Later than season Tech suffered a scare against Alabama. The score was tied 13-13 at the end of the third quarter before Tech broke away to win 33-13. A Thanksgiving-day rout of Auburn and a win against Georgia precluded heading to the 1929 Rose Bowl, where Tech defeated California 8-7 to claim their second national championship and the first bowl win in school history.

Tech football has only one retired jersey number, the No. 19 of Clint Castleberry. Despite only playing one season as a freshman in 1942, the legend of Clint Castleberry remains strong. Even though he saw limited action against Georgia and then Texas in the Cotton Bowl because of a knee injury, Castleberry finished third in the Heisman Trophy voting.

After the 1942 season, Castleberry joined the Army Air Corps. On Election Day 1944, Castleberry flew on a B-26 Marauder from Nigeria into Senegal, but the plane was never seen again.

After an extensive search, 16 days later on Nov. 23, 1944 the army officially changed the classification from "Missing In Action" to "Killed, No Body."

Robert Lee Dodd was selected to replace Alexander after serving for 13 years as an assistant on his staff. The hiring of Bobby Dodd led to what would later be referred to as the glory years for Tech football.

Between 1945 and 1966, Dodd compiled a 165-64-8 record along with winning the 1952 National Championship. The 12-0 season was culminated by a 24-7 victory over Ole Miss in the Sugar Bowl.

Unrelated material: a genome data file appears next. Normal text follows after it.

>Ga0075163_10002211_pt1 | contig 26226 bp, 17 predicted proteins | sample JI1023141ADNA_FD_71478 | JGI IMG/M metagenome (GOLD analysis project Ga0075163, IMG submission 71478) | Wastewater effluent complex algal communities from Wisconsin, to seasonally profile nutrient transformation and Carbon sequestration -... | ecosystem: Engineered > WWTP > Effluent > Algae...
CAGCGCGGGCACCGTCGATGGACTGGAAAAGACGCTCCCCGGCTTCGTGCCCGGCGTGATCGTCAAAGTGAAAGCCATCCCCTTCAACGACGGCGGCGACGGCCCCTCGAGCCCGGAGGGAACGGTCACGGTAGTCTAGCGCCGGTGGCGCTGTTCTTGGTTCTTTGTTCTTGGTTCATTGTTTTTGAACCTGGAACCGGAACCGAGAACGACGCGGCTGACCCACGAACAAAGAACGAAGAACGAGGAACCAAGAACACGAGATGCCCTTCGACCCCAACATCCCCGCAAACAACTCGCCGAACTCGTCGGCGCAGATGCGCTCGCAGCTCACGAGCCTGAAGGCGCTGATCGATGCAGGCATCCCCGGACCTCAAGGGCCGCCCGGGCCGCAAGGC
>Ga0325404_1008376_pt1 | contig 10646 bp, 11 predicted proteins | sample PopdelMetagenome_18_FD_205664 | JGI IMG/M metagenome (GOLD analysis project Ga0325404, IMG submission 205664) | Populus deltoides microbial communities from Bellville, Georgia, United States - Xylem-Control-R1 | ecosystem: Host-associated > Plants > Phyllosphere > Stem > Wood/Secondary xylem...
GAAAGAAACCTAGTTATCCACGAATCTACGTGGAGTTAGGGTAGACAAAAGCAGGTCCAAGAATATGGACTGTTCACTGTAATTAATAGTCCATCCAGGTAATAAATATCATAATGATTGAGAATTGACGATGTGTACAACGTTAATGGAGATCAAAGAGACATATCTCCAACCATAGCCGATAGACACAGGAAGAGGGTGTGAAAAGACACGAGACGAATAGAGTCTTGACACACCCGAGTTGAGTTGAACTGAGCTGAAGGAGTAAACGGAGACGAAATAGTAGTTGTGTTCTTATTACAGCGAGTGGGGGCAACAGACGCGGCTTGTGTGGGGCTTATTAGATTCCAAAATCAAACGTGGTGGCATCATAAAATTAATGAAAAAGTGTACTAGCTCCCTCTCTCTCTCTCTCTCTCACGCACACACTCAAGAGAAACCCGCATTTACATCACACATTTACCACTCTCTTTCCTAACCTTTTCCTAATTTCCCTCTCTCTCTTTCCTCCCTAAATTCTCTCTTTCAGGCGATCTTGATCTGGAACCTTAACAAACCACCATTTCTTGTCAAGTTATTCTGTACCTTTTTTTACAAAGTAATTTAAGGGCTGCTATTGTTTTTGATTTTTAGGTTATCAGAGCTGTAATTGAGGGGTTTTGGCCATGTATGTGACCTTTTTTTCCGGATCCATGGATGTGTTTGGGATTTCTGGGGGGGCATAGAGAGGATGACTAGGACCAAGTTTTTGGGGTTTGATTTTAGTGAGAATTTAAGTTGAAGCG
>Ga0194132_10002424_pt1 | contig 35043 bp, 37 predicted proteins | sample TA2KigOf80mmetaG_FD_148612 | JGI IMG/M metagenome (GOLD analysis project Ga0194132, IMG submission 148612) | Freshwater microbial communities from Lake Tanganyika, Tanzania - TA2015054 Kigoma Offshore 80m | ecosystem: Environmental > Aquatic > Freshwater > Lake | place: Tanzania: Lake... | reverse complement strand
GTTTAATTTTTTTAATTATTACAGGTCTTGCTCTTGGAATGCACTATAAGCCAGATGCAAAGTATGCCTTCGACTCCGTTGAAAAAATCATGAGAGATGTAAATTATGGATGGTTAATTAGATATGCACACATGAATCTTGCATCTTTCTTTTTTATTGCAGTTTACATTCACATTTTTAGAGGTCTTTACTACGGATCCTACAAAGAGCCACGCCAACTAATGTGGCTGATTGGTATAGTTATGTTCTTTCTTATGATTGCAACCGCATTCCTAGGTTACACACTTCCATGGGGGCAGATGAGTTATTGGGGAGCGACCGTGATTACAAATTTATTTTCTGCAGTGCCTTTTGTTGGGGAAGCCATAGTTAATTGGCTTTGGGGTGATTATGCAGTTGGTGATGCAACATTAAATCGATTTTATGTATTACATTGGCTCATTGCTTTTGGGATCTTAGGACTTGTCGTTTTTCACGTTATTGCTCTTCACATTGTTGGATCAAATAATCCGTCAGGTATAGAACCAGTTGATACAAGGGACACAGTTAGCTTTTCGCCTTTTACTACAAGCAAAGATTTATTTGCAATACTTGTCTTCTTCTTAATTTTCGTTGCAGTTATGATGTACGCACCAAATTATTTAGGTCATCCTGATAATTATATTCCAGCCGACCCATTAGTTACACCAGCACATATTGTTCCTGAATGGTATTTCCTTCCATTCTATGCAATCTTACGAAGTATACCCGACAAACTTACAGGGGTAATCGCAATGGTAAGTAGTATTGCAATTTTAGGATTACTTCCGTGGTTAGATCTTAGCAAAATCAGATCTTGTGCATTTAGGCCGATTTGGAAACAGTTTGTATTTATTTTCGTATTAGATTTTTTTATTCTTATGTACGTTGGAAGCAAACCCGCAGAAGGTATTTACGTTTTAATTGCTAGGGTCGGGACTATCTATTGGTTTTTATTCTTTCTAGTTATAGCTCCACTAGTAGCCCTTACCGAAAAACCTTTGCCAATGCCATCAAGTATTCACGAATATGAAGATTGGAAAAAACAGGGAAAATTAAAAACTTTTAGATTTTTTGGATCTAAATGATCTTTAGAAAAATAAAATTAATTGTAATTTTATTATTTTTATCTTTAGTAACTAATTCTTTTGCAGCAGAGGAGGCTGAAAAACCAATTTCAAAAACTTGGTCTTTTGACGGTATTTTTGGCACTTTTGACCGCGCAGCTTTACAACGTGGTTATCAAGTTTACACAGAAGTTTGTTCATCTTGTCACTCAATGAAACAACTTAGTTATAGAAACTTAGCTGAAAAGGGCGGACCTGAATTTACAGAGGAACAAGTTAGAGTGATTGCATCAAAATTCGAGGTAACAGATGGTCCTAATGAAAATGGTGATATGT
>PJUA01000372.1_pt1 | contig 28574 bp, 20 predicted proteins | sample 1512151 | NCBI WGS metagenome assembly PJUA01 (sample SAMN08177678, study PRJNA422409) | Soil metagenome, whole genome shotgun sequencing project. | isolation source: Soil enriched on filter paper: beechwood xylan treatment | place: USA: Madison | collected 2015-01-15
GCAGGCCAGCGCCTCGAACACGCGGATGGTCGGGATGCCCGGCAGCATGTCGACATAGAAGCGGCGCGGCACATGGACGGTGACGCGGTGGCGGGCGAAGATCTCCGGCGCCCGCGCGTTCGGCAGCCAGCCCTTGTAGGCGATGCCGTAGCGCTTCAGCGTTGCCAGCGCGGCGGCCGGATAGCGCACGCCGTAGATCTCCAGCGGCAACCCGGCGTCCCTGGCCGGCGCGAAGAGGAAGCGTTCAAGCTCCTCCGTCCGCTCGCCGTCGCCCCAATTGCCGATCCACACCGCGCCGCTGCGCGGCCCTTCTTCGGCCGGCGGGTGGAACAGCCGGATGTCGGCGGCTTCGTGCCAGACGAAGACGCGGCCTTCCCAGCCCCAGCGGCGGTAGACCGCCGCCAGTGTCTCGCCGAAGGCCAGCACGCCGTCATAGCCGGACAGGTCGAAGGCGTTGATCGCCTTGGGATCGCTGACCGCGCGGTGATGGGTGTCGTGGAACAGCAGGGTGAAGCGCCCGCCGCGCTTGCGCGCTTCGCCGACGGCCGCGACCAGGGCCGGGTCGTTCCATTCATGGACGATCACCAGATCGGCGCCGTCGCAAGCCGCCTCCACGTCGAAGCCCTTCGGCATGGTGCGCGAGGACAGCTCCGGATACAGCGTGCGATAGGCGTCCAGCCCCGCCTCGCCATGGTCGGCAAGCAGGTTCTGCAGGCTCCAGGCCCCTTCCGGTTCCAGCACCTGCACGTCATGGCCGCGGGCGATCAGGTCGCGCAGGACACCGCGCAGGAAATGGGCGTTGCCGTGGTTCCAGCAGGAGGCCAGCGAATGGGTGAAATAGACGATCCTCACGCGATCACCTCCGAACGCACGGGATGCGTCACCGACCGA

In the 1951 through 1956 seasons, Tech won six bowls in a row under the helm of Dodd.

Even with all the accolades on the field, Dodd has been revered as an even better man off the field. The street and stadium named after him are only small tributes to such a great man.

On Sept. 17, 1955, Tech defeated Miami 14-6 in the first college football game to be nationally broadcast in color.

The Jackets left the Southeastern Conference in January of 1964. According to Dodd in his book Dodd's Luck, the SEC instituted a limit of 140 scholarships to be used between football and basketball. The schools were also allowed to sign 45 recruits a year. Dodd believed that a scholarship was a four-year commitment to a player and wouldn't run a player off if he were hurt or unable to contribute on the field.

Unfortunately, the other SEC schools didn't feel this way. Before the January athletic director's meeting, Dodd convinced five other ADs in the conference to follow suit. Before the meeting Bear Bryant said that he would have the Alabama AD vote with Dodd to change the rule, but when the votes came the Alabama AD didn't vote with Tech.

Following the meeting, Tech's president Dr. Edwin Harrison announced that Tech would regretfully leave the SEC.

The retirement of Dodd marked the end of continuity in the leadership of Tech's football program. In the 14 years between Dodd's retirement and Bill Curry's hiring, Tech went through three coaches in Bud Carson, Bill Fulcher and Pepper Rodgers. During that time span, the Jackets only had one season with more than seven wins.